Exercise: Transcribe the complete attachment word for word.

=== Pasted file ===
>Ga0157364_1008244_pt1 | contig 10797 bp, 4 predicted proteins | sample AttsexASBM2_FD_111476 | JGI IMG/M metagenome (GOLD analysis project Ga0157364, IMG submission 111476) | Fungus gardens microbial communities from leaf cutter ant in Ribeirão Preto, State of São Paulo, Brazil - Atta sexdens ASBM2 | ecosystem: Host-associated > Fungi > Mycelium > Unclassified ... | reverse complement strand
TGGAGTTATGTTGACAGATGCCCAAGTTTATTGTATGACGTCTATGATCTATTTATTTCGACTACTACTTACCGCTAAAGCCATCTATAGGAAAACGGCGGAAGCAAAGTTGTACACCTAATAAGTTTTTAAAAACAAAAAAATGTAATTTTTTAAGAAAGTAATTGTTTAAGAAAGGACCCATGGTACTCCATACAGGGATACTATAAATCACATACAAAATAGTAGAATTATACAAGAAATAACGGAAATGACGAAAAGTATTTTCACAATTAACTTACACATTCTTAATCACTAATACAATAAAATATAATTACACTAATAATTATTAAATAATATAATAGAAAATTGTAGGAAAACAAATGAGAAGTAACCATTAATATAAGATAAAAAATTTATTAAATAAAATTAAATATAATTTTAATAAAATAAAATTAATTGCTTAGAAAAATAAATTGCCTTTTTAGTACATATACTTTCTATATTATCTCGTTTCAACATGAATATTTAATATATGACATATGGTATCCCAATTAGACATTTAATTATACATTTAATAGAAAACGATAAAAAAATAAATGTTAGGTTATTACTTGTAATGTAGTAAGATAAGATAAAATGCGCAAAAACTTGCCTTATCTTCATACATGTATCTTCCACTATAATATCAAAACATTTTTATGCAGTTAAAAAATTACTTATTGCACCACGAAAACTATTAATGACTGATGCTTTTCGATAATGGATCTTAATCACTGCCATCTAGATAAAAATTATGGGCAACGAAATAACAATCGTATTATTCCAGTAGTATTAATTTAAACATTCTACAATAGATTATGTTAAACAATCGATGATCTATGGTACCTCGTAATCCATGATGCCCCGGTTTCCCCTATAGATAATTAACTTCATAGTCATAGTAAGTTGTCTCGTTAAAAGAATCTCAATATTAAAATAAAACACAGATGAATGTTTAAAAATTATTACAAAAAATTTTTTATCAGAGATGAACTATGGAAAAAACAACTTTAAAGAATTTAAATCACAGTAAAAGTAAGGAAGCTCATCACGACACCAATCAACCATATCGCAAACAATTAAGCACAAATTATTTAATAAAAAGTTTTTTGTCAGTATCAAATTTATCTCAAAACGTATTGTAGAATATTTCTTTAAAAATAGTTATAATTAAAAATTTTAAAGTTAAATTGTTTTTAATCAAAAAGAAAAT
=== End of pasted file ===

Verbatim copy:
>Ga0157364_1008244_pt1 | contig 10797 bp, 4 predicted proteins | sample AttsexASBM2_FD_111476 | JGI IMG/M metagenome (GOLD analysis project Ga0157364, IMG submission 111476) | Fungus gardens microbial communities from leaf cutter ant in Ribeirão Preto, State of São Paulo, Brazil - Atta sexdens ASBM2 | ecosystem: Host-associated > Fungi > Mycelium > Unclassified ... | reverse complement strand
TGGAGTTATGTTGACAGATGCCCAAGTTTATTGTATGACGTCTATGATCTATTTATTTCGACTACTACTTACCGCTAAAGCCATCTATAGGAAAACGGCGGAAGCAAAGTTGTACACCTAATAAGTTTTTAAAAACAAAAAAATGTAATTTTTTAAGAAAGTAATTGTTTAAGAAAGGACCCATGGTACTCCATACAGGGATACTATAAATCACATACAAAATAGTAGAATTATACAAGAAATAACGGAAATGACGAAAAGTATTTTCACAATTAACTTACACATTCTTAATCACTAATACAATAAAATATAATTACACTAATAATTATTAAATAATATAATAGAAAATTGTAGGAAAACAAATGAGAAGTAACCATTAATATAAGATAAAAAATTTATTAAATAAAATTAAATATAATTTTAATAAAATAAAATTAATTGCTTAGAAAAATAAATTGCCTTTTTAGTACATATACTTTCTATATTATCTCGTTTCAACATGAATATTTAATATATGACATATGGTATCCCAATTAGACATTTAATTATACATTTAATAGAAAACGATAAAAAAATAAATGTTAGGTTATTACTTGTAATGTAGTAAGATAAGATAAAATGCGCAAAAACTTGCCTTATCTTCATACATGTATCTTCCACTATAATATCAAAACATTTTTATGCAGTTAAAAAATTACTTATTGCACCACGAAAACTATTAATGACTGATGCTTTTCGATAATGGATCTTAATCACTGCCATCTAGATAAAAATTATGGGCAACGAAATAACAATCGTATTATTCCAGTAGTATTAATTTAAACATTCTACAATAGATTATGTTAAACAATCGATGATCTATGGTACCTCGTAATCCATGATGCCCCGGTTTCCCCTATAGATAATTAACTTCATAGTCATAGTAAGTTGTCTCGTTAAAAGAATCTCAATATTAAAATAAAACACAGATGAATGTTTAAAAATTATTACAAAAAATTTTTTATCAGAGATGAACTATGGAAAAAACAACTTTAAAGAATTTAAATCACAGTAAAAGTAAGGAAGCTCATCACGACACCAATCAACCATATCGCAAACAATTAAGCACAAATTATTTAATAAAAAGTTTTTTGTCAGTATCAAATTTATCTCAAAACGTATTGTAGAATATTTCTTTAAAAATAGTTATAATTAAAAATTTTAAAGTTAAATTGTTTTTAATCAAAAAGAAAAT